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6 Things I Learned my 26th Year (Covid version)

Happy Birthday to me! I've started an unofficial tradition where I write out some of the lessons I learned during my latest year. Though this year was stranger than any of us could have imagined, I definitely experienced things I didn't think I'd ever have to. So there were a lot of good lessons learned through the hard times. Without further ado, here are some of the lessons I learned during my 26th year.

1. Put God first. It is the only thing that will bring true happiness.

I struggled a lot with my daily walk with God, so a lot of this year, I wasn't full of joy. I couldn't figure out what I needed to achieve or do better, because every time I got what I wanted, it didn't seem like it was enough. It took stopping and examining myself to realize I was running on empty and needed to be filled by God's word. I needed to stop skimming through the Bible and meditate on it, to look to Christ instead of myself. Growing closer to Him automatically brings joy and peace, especially in times like this which is full of anxiety and unknown.

2. Being alone is not normal. We have people around us for a reason.

When everything closed down, like a good introvert, I relished not having obligations or having to do my hair and makeup. I got lazy and did my own thing, only really seeing and talking to my husband.

It was so unhealthy. I didn't realize how lonely I felt until probably a month into not having a good, substantial conversation with another person that wasn't over the phone. I got grumpy and snippy, almost like I forgot about all the other people out there. I need people to keep me accountable and mold me into a more Christlike person. There's a reason why God made us social creatures. We're not supposed to be alone and isolated.

3. Satan will use everything he can against you.

Another thing I enjoyed about quarantine at first was that we didn't have to get up and ready for church. We could sit in bed in our pjs and watch the services online. Even though I knew how great getting to worship with my church family is, when our church opened back up, my little lazy self grumbled about having to get up and leave the house.

It's easy to get complacent and comfortable. But we need the encouragement of Christian fellowship. As soon as we got back to church and started getting involved again, I was brought out of my selfish, hardened shell that had grown over being alone.

Little things like this can hurt Christians, especially if we're struggling already. There's nothing the devil loves to do more than isolate us believers. We have to fight it and do what we know is right, even when it's hard.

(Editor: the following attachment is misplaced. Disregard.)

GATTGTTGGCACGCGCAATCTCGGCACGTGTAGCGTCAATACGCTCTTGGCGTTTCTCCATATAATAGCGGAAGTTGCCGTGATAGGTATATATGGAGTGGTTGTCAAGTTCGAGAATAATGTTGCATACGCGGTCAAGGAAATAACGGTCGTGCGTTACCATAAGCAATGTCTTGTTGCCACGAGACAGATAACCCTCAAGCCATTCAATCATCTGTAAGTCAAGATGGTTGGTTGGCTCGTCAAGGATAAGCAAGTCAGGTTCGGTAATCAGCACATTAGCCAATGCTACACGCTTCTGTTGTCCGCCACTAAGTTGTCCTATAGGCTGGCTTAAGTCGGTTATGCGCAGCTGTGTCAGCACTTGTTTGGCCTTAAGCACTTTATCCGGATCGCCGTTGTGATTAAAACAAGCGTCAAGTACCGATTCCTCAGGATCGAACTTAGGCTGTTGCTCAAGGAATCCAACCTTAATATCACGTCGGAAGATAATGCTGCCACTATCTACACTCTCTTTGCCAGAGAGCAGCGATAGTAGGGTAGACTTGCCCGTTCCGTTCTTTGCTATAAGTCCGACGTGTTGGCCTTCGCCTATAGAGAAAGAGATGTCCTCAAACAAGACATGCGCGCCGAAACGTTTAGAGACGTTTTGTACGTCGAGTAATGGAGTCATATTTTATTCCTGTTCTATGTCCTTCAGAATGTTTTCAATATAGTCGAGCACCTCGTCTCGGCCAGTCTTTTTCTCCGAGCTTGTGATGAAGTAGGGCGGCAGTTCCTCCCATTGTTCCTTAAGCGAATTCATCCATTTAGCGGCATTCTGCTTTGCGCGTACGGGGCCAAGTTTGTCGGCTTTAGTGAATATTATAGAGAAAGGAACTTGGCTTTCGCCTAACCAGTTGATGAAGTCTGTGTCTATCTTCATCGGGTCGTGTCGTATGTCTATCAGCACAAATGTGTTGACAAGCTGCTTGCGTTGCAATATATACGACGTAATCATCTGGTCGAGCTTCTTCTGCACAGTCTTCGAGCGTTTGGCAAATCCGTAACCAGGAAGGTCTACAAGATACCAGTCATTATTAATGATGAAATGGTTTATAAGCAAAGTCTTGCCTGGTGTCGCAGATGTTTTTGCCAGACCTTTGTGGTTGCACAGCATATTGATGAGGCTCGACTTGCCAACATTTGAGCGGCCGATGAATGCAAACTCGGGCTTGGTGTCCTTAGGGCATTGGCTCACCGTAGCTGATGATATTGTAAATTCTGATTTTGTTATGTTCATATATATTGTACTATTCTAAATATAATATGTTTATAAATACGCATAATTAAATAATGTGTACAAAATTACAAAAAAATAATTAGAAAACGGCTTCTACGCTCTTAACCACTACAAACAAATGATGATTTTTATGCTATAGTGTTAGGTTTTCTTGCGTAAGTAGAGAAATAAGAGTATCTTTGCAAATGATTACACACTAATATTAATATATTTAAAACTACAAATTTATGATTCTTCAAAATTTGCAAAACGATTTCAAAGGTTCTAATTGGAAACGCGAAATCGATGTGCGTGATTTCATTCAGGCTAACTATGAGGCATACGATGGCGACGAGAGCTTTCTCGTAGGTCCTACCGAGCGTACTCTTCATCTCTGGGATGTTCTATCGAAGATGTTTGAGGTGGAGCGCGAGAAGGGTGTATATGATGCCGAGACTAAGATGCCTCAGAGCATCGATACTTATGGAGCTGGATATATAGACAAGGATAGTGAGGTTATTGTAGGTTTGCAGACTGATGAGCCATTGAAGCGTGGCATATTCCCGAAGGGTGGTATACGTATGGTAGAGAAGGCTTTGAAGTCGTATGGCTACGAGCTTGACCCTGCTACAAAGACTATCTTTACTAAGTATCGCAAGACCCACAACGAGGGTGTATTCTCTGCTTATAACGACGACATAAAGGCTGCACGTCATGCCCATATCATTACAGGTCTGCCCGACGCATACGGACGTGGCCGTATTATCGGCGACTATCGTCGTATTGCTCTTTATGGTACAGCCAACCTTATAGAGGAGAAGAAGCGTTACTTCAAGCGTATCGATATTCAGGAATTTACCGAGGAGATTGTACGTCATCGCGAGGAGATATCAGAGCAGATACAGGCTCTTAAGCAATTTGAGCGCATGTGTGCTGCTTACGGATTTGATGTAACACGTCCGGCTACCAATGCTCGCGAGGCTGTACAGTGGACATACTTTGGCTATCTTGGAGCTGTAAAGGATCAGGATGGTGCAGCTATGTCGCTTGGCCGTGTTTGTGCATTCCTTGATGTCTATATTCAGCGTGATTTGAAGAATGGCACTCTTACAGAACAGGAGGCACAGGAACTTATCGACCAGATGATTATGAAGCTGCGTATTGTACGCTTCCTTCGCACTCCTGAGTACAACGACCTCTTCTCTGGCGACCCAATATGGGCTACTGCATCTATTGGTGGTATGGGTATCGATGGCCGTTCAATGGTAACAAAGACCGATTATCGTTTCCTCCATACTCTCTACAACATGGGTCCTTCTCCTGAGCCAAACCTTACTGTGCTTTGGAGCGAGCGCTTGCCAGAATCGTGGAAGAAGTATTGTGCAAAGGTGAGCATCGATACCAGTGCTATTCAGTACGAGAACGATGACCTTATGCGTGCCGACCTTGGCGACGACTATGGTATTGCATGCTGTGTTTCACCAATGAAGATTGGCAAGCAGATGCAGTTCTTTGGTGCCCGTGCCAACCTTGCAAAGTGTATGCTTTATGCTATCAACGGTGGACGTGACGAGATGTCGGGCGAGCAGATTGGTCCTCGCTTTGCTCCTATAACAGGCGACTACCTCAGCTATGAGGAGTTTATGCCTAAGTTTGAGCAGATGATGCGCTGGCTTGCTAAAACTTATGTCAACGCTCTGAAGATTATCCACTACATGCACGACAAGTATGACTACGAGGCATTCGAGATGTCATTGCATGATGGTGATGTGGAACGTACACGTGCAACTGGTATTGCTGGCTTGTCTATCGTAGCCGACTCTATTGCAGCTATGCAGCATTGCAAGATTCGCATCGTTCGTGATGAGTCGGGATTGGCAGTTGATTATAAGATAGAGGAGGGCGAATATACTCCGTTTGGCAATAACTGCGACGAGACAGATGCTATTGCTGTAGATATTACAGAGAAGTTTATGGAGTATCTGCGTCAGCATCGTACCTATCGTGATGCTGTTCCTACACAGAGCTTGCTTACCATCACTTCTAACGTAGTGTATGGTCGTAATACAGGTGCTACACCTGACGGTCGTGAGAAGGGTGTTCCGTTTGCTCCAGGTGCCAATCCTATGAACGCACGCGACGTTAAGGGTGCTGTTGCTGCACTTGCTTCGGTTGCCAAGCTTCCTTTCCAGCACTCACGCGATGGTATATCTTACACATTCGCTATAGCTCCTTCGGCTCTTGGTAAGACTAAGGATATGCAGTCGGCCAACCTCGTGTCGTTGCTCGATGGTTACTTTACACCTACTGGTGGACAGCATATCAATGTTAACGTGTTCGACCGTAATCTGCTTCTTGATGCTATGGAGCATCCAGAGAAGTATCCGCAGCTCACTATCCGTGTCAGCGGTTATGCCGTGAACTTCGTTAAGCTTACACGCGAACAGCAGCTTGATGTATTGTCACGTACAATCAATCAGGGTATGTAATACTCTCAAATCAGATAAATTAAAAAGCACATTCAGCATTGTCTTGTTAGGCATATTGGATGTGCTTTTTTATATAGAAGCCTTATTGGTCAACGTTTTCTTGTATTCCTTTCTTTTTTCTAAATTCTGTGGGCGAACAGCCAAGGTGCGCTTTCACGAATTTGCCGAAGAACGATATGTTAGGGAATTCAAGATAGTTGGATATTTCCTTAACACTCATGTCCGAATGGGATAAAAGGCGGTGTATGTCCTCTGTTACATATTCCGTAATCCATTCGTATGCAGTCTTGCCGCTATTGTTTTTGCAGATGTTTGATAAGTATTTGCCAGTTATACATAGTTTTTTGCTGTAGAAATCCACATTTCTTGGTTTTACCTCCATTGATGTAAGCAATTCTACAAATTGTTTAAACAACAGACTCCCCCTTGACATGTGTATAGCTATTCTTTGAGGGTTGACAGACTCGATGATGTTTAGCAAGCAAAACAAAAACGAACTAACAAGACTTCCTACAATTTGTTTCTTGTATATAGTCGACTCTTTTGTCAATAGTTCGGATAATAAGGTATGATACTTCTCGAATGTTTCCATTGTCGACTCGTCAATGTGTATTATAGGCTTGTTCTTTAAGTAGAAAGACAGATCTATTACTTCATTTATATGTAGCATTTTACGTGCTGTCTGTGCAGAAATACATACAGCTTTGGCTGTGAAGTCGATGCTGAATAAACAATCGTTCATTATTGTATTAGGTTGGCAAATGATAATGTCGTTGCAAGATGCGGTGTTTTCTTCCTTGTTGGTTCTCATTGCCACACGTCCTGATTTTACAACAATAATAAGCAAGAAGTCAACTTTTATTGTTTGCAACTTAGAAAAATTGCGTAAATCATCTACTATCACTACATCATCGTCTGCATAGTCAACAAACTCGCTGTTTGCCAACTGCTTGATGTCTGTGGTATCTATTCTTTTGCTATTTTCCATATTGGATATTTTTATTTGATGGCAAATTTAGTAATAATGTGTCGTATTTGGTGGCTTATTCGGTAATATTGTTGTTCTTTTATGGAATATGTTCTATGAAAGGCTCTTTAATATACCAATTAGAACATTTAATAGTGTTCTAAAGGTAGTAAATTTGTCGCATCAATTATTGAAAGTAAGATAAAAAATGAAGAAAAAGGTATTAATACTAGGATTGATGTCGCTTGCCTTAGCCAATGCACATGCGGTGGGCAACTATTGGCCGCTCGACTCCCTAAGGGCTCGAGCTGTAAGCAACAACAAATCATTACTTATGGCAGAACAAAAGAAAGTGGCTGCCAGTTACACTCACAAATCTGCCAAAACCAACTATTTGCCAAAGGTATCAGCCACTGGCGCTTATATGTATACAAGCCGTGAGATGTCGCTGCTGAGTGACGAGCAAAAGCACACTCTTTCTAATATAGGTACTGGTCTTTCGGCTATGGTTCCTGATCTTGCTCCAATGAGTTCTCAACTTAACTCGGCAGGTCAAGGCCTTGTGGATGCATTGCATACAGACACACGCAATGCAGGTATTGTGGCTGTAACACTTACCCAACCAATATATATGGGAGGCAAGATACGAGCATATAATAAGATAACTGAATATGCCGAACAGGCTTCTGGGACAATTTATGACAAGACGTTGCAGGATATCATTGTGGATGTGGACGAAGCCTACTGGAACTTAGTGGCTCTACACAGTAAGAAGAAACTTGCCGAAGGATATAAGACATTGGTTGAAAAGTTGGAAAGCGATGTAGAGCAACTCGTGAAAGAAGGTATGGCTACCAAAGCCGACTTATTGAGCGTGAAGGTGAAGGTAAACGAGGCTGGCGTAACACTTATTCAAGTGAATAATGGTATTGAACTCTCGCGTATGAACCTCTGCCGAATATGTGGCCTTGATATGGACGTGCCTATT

4. You can live without things that seem so important.

I used to think that I couldn't write at home. I'd get distracted and zone out, ending up on my phone or cleaning out my closet or something. But as soon as I didn't have the option of going to the library or a coffee shop, I learned that I can write wherever, as long as I have the drive. I wrote this post in bed, wrapped in a blanket, just saying. :)

The same thing goes for movies, clubs, restaurants, stores, or whatever else. Sometimes it's good to slow down and go on a walk for a change. Or just cook a meal at home.

Quarantine has showed us how flexible we can be when put in a corner. We get used to a certain level of comfort and think we can't live without those things. But when we think about how people live in third-world countries, we realize humans can live under much worse circumstances. Suddenly those little comforts don't seem that important. And it's a good thing to put into perspective every now and then.

5. Don't be afraid of being vulnerable.

I know, most of these lessons are similar--can you tell I was alone a lot this year?

It's so easy to hold things in, deal with things alone, especially if you don't know people well. But admitting you need help or going to someone for advice is sometimes the best thing you can do. When your problems are hidden, they can seem so much bigger and more menacing than when you get them out into the light and others can say, "Yes, I had the same problem!"

Sometimes all it takes is reaching out to an older or more experienced person and just talking to them. Doing that changed my spiritual walk this year. And don't be scared to ask! I went out on a limb and texted one of the church wives I didn't know that well, and she was thrilled I reached out. A lot of people would love to help, they just don't know that you need it.

6. Speak love, not hate.

We've been through a lot of rough spots politically and socially this year. The hatred and darkness was palpable many times when I walked out the door. As Christians, we are to speak the truth, but we are also the ones who are supposed to be God's love on earth. If we attack and tear down others, even if we're right, we're not doing what God placed us here to do.

I think this year showed us how important community and understanding is. If there's one big lesson I can say, it is this: stop making excuses and get involved in church. We all need each other.

So here's to hoping this pandemic will end soon and we can get back to our everyday with loved ones and family.

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